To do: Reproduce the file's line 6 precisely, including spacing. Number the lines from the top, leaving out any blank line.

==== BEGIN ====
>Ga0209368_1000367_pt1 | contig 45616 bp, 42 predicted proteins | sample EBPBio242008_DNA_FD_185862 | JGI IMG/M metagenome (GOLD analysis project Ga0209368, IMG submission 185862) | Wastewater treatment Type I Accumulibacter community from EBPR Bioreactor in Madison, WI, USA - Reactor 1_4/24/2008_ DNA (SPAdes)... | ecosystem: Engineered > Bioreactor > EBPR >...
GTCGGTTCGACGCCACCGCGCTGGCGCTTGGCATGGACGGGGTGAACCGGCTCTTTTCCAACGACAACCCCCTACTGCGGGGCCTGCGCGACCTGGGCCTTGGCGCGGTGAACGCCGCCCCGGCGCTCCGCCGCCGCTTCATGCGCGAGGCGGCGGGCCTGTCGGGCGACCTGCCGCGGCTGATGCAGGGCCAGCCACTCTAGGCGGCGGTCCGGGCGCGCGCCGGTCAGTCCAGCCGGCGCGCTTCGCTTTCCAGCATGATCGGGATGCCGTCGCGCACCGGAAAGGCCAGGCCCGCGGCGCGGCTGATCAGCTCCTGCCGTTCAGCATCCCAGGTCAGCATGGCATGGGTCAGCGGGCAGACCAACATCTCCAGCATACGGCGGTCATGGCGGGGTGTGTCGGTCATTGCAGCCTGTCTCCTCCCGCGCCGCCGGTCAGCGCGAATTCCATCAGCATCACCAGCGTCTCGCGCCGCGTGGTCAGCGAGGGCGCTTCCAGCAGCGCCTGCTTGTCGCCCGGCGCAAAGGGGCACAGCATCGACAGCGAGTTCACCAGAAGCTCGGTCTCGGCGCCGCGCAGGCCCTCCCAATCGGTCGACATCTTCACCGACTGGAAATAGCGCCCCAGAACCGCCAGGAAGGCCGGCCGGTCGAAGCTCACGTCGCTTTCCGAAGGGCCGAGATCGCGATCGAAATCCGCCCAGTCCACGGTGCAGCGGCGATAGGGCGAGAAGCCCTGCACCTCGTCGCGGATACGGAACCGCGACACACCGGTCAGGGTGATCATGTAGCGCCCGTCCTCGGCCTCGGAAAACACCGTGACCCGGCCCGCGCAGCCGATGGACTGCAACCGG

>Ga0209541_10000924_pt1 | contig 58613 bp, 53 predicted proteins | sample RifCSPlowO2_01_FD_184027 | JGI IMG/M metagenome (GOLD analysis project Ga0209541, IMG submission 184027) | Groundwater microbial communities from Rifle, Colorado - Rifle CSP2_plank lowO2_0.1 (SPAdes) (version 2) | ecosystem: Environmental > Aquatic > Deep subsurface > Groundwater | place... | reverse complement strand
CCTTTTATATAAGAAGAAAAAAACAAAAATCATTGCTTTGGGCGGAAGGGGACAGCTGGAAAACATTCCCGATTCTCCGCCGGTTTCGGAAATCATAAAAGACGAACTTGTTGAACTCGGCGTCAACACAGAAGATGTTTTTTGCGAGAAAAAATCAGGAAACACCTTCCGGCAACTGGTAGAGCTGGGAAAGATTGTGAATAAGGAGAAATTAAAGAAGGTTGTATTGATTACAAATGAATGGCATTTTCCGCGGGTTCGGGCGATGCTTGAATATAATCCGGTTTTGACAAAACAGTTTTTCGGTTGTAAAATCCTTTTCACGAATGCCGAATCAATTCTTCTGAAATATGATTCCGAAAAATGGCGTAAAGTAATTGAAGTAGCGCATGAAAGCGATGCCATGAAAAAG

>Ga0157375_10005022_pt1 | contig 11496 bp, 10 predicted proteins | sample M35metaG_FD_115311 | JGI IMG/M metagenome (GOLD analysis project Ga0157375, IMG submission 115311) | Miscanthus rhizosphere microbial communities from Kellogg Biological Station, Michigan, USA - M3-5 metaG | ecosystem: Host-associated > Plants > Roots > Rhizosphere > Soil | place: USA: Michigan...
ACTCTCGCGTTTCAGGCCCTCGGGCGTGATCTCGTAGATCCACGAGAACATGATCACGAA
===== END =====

ACTCTCGCGTTTCAGGCCCTCGGGCGTGATCTCGTAGATCCACGAGAACATGATCACGAA